How to get rid of hard, dead skin on your feet
Written by Hanna Ibraheem
From cracked heels to flaky skin, we’ve all experienced dry feet at some point. Here, a podiatrist explains how to treat hard, dry feet at home.
Self-care has become more entwined with skincare during the pandemic and we’re treating our faces and bodies more so than before. Whether it’s the use of a bi-weekly face mask or you’re investing in a luxurious body scrub, these areas are seeing a lot more love than a slightly less glamorous area: your feet.
Even if we aren’t currently barefoot on a beach, it’s important to look after our overall foot health all the time – yes, even during winter.
Over the last few months, you may have spent a lot more time barefoot or wearing house slippers. This exposes our feet to more pressure than its used to, which can cause cracks and dry skin.
So, we asked Dr Bharti Rajput, podiatrist and Flextiol ambassador, to break down the best way to treat hard, dry skin on our feet during lockdown.
What causes hard and dry skin on feet?
“The skin on our heels cracks for various reasons but mainly cracked heels develop due to a mixture ofdryness and pressure. Sometimes if they’re spending a lot of time indoors or the heating is on, the skin texture can become a little bit dryer and that can often lead to cracks.
“Wearing open-back shoes in the summer time may cause the skin to crack as your bare heels are always hitting the back of the shoe which can cause a lot of pressure and then cracks at the same time.
“Cracked heels can also be caused by lack of vitamins in your diet, such as iron and zinc. The hair and the skin are very much made up of the same chemical components and iron and zinc playing important roles in hair and skin regeneration and repair.”
How can we prevent getting hard skin on our feet?
“To prevent getting hard skin on your feet, you should regularly use a specialised moisturising foot lotion or heel balm. Many people just use any kind of lotion on their feet but the skin on your feet is six times stronger than anywhere else on your body, so you need a specialised cream that can penetrate the layers.”
What are the best types of tools for removing hard skin?
“The best type of tool is a foot file that resembles sandpaper on a stick. I find it better than an electric foot file because you are more in control of the amount of pressure you’re using. There is a fine line of how much you can take off and people tend to overdo it when they try to remove hard skin – they usually scrub too hard back and forth, especially with one of those metal cheese grater type of files, which is a definite no go.”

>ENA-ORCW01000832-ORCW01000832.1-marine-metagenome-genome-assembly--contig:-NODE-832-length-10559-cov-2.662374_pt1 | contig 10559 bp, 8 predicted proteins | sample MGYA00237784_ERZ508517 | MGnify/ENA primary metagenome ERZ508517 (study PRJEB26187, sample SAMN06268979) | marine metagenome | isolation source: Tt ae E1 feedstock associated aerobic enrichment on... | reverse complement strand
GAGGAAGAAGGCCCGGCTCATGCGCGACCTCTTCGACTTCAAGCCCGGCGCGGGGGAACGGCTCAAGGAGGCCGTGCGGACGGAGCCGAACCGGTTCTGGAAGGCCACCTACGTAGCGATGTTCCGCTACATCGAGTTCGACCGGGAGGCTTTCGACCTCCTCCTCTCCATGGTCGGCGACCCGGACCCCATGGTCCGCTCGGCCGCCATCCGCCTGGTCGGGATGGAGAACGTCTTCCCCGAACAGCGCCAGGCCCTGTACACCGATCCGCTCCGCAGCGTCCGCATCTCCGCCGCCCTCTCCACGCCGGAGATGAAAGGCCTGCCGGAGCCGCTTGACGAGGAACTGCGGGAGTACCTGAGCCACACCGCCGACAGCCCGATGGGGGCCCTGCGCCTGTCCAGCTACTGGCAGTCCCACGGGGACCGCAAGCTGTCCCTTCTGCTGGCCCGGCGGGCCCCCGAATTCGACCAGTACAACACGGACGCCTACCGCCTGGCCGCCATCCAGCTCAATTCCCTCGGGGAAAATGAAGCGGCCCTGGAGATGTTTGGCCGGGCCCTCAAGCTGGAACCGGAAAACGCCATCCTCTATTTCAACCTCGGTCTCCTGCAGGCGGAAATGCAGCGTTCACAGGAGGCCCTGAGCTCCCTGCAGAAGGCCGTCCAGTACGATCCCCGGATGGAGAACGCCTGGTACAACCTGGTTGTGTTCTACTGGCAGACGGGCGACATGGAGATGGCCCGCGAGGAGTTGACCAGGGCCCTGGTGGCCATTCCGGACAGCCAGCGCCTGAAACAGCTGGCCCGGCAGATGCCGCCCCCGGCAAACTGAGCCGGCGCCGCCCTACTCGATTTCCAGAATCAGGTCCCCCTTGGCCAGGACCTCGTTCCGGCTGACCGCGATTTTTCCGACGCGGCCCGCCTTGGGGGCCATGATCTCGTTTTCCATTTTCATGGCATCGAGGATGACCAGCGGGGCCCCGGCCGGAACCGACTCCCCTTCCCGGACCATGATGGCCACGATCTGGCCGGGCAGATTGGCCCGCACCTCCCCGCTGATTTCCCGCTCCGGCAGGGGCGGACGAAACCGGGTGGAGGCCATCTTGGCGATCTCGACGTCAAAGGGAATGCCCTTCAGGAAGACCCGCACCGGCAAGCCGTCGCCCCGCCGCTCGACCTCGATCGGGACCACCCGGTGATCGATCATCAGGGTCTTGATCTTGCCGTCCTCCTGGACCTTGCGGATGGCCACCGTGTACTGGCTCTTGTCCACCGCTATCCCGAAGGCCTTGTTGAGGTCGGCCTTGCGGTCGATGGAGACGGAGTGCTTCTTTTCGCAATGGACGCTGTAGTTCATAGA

What ingredients should we look for in foot cream?
“I always recommend a cream that contains urea. Urea is a naturally occurring element in the skin that improves hydration by increasing the water uptake from the dermis. So, for those whose skin can be dry and lack natural moisturise, products containing urea are an effective way to replicate the hydration process.
“Also, have a good foot file to hand. There are a lot of different types of foot files, ones that look like cheese graters, electrical ones, or natural pumice ones, which will help remove some of the dry skin. This combined with a urea-based foot cream will allow your feet to be hydrated and reduce cracks and dryness.
“During the summertime, our feet can get a bit sweaty, so I would also recommend a good foot powder for in-between your toes. This helps to prevent any moisture build-up in-between toes, which can lead to conditions such as athlete’s foot.”
What’s the most effective and safest way to remove hard skin from your feet?
“You can get rid of dry skin on your feet by using a foot file but always use it on a dry foot, never on a wet foot. When the skin is wet, it tends to become more rubbery. So on a dry foot, you can actually buff the skin down. Put a piece of kitchen towel or newspaper on the floor and you’ll get great pleasure in seeing white powdery hard skin getting rubbed off your feet.
“Then soak your feet in some water. You can add a bit of lemon or some salt, and give your feet a soak. Then what I always recommend is applying a urea-based foot cream if you have really dry skin on your feet, as it is medically proven to provide relief from dry, cracked skin on the heels and feet.
What’s the best way to trim and cut your toenails?
“The best approach is to cut your toenails straight across and try not to get all the white edge off. Leave a bit of the white edge as it is there to protect the area of your nail which acts as a protective seal for the skin. Also, if you cut them down too short you can start to get ingrown toenails.
“To do this, use toenail clippers, these are generally the best, and then use an emery board to get rid of any sharp edges.”
The Body Shop File A Foot
This foot file is effective at sloughing away dead skin but not too harsh that it will leave your feet feeling irritated.
The Body Shop File A Foot, £5
Ameliorate Intensive Foot Treatment
A favourite of beauty director Shannon Peter’s, this cream makes for an effective overnight foot treatment.
Ameliorate Intensive Foot Treatment, £11
Margaret Dabbs Professional Curved Toe Nail Clipper
The slightly curved blades make it ideal for cutting, even if you have thicker toenails.
Margaret Dabbs Professional Curved Toe Nail Clipper, £22
Flexitol Moisturising Foot Cream
Containing 10% urea, this rich cream softens the driest of skin.
Flexitol Moisturising Foot Cream, £5.99
Main image: Getty
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